“The First Noel”
United Methodist Hymnal – #245
. . . and to the earth it gave great light,
and so it continued both day and night.
Do you think that darkness gets a bad rap? The metaphors are everywhere. We are encouraged to understand: Light = good, Dark = bad. Why else would Darth Vader be from the “Dark Side”? But in the dark, we can see the stars in the heavens. We can see the Northern Lights (if we’re lucky enough). We sit in a dark room at the movies, and many of us sleep in completely darkened rooms. You can’t tell me that my nice comfortable bed is bad. So what about light? Well . . . it’s far stronger than dark. The tiniest light can erase the darkness. Light can keep us safe. Think about a lighthouse. Or that firm footing is impossible in complete darkness. Why else would there be an issue with the “people who walked in darkness”? Closer to home, the “Dayspring” is believed to be the coming of light into the world. The original stained glass window (in the Fellowship Hall) is a perfect depiction of that. The birth of the Christ Child was announced by the presence of a star. Be it a navigational device, or simply illumination for the Magi, a star filled the sky with its light. And like a light house, guided the 3 Kings to Bethlehem. That’s why we light candles on Christmas Eve. When we share our individual flame with those around us, the light increases exponentially. And while dark may not be really bad, the light, Christ’s light, illuminates everything around us, but only when we share it. You know, it doesn’t have to be a candle. What might your light be?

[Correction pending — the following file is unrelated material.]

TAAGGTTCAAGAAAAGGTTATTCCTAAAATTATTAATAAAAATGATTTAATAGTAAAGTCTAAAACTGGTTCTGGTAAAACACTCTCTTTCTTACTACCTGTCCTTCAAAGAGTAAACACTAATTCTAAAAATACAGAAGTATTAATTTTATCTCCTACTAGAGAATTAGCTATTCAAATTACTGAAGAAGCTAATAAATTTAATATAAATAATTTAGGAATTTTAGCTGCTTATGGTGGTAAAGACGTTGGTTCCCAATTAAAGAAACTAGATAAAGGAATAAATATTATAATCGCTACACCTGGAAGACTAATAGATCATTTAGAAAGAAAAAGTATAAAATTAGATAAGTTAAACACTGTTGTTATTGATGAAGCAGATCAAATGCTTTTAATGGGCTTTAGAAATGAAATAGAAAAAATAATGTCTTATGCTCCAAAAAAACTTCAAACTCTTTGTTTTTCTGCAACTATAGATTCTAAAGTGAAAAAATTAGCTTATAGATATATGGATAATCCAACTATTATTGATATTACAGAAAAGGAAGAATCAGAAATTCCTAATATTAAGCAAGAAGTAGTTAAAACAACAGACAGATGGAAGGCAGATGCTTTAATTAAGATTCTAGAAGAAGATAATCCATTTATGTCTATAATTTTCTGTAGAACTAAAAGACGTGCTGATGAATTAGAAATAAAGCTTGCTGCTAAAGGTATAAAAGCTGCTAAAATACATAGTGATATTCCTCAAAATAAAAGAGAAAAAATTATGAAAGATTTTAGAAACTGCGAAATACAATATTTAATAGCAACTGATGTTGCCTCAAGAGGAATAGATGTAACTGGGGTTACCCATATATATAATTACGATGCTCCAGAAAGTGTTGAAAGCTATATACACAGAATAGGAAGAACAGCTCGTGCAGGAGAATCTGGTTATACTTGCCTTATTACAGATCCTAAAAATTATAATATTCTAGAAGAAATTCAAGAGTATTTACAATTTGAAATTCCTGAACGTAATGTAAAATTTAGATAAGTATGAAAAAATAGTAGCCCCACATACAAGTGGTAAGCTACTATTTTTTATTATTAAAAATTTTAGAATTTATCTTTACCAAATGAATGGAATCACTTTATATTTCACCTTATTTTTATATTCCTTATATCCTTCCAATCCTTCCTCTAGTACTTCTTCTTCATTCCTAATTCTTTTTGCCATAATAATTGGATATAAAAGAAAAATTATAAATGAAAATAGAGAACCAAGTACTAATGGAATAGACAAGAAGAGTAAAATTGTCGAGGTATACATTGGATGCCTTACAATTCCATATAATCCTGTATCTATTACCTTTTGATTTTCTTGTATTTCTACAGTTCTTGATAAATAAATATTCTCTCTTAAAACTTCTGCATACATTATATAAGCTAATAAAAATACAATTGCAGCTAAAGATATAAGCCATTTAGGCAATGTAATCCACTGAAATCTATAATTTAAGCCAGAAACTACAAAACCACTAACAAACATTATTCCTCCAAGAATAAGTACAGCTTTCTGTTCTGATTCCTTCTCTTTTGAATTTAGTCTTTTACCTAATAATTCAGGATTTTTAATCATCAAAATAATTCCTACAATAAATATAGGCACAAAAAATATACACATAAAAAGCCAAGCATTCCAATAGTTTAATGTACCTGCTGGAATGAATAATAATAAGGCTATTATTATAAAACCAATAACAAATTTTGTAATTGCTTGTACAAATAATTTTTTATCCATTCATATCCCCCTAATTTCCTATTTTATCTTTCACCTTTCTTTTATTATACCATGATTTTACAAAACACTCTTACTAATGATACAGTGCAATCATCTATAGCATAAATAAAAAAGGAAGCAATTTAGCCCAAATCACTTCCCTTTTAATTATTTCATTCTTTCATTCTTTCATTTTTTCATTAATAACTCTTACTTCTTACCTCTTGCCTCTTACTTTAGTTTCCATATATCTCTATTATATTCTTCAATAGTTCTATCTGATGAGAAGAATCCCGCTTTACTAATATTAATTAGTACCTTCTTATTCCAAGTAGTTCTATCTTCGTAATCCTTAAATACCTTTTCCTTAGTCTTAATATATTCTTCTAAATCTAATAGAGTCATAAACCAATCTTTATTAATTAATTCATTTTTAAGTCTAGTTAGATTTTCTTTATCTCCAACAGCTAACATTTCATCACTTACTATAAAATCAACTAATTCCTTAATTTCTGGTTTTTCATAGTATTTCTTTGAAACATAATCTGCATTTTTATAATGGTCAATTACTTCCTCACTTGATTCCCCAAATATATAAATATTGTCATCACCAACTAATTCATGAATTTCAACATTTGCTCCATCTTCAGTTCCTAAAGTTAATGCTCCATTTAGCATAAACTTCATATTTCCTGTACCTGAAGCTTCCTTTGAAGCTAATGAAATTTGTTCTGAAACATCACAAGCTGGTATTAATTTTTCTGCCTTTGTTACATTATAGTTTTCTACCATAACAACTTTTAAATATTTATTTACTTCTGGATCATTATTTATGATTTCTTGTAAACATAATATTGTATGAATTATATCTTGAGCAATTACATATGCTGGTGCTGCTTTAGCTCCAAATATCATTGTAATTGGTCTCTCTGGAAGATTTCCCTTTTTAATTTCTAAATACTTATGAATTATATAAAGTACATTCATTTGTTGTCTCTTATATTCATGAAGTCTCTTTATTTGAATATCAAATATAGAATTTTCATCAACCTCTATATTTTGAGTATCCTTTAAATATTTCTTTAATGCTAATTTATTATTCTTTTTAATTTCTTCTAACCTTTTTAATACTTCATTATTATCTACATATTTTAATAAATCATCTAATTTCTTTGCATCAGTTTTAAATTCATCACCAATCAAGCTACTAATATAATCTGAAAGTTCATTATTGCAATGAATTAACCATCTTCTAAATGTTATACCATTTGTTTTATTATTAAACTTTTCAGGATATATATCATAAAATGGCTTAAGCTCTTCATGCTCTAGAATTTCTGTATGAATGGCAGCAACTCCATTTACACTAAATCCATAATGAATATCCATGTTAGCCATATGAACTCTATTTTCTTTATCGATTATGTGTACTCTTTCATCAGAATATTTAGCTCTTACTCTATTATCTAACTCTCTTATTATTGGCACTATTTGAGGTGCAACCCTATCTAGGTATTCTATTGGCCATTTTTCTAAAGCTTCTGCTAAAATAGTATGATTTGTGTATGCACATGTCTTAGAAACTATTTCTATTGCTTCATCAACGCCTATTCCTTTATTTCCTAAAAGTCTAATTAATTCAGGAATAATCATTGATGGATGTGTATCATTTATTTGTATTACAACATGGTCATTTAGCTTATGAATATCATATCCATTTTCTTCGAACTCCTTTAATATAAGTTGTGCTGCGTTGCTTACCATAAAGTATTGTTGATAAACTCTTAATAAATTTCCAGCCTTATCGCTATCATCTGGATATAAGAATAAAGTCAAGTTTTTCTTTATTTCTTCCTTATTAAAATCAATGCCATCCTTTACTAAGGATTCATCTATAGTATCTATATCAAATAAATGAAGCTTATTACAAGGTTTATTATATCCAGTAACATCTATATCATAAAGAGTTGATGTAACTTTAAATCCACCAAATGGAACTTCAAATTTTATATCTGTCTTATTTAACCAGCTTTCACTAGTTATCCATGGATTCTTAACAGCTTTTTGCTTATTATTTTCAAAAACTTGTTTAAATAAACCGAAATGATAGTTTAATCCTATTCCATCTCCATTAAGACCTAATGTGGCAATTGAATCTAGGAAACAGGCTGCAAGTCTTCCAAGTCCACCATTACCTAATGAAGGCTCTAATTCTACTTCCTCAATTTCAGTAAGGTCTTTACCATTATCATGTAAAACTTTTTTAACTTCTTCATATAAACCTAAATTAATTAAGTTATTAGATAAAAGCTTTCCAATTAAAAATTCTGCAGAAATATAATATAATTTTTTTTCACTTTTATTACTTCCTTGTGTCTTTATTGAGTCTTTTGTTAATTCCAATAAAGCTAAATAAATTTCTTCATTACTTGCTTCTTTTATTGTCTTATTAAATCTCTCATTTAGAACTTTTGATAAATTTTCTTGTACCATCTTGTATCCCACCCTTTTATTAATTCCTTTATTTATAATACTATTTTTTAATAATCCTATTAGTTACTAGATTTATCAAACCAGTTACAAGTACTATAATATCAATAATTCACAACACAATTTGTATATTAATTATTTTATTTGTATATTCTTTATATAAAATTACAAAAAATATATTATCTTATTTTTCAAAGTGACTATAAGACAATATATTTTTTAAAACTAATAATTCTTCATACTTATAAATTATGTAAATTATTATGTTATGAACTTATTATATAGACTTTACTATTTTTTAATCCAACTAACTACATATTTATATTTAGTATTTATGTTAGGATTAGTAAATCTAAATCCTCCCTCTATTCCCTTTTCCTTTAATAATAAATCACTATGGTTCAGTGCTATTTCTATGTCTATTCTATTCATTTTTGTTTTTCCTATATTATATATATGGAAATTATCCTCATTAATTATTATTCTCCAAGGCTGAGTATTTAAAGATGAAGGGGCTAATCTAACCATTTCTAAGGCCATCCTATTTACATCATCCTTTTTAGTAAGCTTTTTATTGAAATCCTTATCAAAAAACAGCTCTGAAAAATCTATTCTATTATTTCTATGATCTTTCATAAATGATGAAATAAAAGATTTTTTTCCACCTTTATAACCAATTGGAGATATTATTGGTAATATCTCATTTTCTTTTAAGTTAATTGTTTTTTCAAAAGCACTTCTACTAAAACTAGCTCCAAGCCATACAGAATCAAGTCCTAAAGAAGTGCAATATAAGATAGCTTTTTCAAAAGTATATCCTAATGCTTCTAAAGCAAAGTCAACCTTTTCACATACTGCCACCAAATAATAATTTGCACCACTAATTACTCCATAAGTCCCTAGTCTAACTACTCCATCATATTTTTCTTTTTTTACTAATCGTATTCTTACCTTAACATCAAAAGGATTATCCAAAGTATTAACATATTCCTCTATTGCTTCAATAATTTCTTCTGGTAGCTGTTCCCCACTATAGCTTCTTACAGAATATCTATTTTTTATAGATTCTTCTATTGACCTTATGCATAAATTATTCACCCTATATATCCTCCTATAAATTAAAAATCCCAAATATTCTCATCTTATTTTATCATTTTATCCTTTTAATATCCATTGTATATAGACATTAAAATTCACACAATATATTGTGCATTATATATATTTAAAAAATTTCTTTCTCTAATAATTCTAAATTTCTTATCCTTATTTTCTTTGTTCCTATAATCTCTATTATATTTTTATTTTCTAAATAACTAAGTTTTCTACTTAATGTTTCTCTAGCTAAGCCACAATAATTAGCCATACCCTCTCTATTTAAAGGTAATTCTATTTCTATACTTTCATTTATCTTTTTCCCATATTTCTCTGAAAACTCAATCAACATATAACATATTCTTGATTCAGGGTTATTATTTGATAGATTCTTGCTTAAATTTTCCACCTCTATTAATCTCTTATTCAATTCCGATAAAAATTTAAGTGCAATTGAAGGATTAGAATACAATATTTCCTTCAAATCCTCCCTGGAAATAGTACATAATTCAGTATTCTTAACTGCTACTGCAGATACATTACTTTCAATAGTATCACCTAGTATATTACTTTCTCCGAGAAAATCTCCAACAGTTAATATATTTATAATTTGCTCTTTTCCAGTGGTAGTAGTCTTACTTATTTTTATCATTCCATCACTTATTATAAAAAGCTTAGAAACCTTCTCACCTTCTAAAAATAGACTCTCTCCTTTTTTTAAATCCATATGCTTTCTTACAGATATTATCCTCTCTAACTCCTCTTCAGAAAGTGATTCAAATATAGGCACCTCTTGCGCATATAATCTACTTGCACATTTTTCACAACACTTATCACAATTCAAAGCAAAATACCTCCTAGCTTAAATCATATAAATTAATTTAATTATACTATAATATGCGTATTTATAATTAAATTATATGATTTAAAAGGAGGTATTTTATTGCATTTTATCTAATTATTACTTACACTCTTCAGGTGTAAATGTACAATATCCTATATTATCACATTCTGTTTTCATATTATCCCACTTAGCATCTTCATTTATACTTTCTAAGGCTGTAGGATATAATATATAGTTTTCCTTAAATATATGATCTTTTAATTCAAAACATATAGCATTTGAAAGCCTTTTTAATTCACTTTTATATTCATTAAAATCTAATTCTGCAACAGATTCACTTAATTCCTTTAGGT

O send out your light and your truth;
let them lead me; let them bring me
to your holy hill, and to your dwelling.
PSALM 43: 3
God of light and life, we come to you as those who have walked in darkness. We long for your light to illuminate our path. We draw strength, assurance, and stability from your light. Help us, guide us to discern our own light, giving us the ability to understand where we might illumine those we encounter. Let us, like your Son, be a source of light and life in our world. Amen.
~Rev. L. Michael Kelley